Activity Workshop

Beaver prototypes

In order to test some ideas for the Beaver log analysis tool, some proofs-of-concept were made to see what was possible using python and how easy it would be to try to integrate a Qt gui with matplotlib charting functions. This page describes some of these prototypes.

These prototypes were built using python, using Qt for the gui. There was also some visualisation prototyping done using matplotlib. Some of these visualisations are shown in screenshots below.

There are two basic steps to the tool. The first is to read a directory full of log files in txt or .gz format, extract the relevant information and put them together into a single text file. That's the first step of the process and only needs to be done once. As well as consolidating the files into one single one, it ignores uninteresting requests like css files and gifs, reducing the amount of data. It also doesn't preserve the IP address or the user agent string, although it does use the user agent to distinguish between people and robots (partly based on whether that agent accesses the "/robots.txt" url). Other tasks it does include cleaning up the url and resolving duplicates, separating out the referrer site from the referrer url, and extracting the search query (if any).

Beaver screenshot

First column chart for daily hits

Beaver screenshot

First pie chart of agent type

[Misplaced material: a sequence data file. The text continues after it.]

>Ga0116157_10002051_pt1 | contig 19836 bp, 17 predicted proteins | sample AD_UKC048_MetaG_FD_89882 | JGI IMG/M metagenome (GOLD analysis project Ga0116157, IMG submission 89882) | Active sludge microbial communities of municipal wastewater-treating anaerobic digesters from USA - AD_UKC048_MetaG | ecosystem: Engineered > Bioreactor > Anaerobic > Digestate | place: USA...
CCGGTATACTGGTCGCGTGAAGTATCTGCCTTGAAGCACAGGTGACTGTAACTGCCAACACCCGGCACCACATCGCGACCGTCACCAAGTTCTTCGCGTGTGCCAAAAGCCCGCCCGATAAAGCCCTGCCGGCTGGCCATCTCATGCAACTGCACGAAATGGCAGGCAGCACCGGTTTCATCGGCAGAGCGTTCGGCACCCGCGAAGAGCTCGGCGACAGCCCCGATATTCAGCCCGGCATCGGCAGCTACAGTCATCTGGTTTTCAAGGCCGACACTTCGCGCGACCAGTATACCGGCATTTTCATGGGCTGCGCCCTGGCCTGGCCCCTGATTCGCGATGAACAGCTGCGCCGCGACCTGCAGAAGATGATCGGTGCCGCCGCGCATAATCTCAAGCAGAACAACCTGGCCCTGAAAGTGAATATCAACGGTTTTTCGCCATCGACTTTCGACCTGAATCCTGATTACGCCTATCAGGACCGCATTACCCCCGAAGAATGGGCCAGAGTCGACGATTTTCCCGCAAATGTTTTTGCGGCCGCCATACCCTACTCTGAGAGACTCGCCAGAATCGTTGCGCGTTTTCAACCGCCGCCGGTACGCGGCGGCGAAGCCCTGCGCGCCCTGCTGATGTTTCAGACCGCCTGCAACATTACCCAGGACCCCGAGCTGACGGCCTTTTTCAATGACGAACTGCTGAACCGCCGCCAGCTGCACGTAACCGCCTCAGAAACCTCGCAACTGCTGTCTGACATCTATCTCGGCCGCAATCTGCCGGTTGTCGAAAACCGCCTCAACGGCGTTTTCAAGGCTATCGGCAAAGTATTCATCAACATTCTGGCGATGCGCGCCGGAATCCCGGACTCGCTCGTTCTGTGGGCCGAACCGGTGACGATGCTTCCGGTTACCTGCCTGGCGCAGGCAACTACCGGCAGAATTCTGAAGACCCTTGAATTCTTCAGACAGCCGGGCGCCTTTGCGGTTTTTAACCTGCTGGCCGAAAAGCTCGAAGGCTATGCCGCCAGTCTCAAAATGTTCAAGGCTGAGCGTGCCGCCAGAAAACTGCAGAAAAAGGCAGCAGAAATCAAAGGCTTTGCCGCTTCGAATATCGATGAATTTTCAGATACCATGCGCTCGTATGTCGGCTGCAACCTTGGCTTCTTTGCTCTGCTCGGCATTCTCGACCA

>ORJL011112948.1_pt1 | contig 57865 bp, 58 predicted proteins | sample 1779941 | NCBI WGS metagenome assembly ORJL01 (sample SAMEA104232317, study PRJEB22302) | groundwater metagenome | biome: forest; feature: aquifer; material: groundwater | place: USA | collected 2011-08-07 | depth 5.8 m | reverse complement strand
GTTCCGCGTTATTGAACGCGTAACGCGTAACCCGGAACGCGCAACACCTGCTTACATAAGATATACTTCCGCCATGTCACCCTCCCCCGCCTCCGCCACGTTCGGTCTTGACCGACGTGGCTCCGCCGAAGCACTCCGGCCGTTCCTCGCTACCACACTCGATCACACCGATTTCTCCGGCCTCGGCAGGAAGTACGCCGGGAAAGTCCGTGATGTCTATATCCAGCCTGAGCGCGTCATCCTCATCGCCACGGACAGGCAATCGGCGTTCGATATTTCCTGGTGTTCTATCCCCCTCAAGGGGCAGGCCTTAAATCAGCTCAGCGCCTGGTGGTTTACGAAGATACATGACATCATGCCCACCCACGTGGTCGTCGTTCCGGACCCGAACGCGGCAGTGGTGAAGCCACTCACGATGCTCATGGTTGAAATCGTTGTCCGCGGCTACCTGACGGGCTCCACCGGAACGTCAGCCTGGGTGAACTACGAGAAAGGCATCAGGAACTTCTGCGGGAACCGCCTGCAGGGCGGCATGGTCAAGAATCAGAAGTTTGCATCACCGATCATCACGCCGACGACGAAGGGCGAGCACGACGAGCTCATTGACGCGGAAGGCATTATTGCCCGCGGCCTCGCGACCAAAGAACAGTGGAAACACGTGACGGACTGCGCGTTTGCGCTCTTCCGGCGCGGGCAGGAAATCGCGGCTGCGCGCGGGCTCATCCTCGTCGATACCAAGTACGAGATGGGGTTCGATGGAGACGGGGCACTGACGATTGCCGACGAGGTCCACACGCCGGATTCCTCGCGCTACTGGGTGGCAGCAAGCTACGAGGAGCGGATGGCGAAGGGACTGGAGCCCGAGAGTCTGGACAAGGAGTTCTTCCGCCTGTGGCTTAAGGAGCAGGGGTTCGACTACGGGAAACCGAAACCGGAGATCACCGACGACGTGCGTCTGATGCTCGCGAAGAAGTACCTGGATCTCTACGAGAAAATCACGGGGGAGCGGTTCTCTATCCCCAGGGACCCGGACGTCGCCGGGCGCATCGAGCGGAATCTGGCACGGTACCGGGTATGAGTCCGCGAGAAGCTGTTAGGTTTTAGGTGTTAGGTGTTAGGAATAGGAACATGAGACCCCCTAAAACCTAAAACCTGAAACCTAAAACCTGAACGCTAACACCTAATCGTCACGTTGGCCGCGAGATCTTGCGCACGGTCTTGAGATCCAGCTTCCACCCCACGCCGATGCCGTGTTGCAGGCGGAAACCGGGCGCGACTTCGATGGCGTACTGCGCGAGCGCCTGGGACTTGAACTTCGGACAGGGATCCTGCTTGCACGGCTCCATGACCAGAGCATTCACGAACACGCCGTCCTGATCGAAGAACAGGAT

Beaver screenshot

First url breakdown using matplotlib

The second step reads this text file, and summarizes the information about dates, status codes, urls, referrers and search queries. The filtering part performs exact matching, fuzzy matching, and exclusion filters (eg, show all sites except that one). So you can already do a lot of the searching functions and the output goes to Qt classes for display in a (very) simple gui.

The major success was getting matplotlib working, firstly making a nice hierarchical usage chart (a bit similar to the ones produced by filelight and baobab), as shown on the right. These plots can also be saved as svg or png file, so the graphics can be edited and reformatted with either vector tools (like Inkscape) or raster tools (like Gimp).

Also to the right is an example of a pie chart, again produced by matplotlib, this time looking at whether the agent looks like a human or a robot. Obviously all the filters also work for this feature, so you can see the breakdown for a particular page, or group of pages. And finally, a simple column chart showing hits per day, again taking all the filters into account.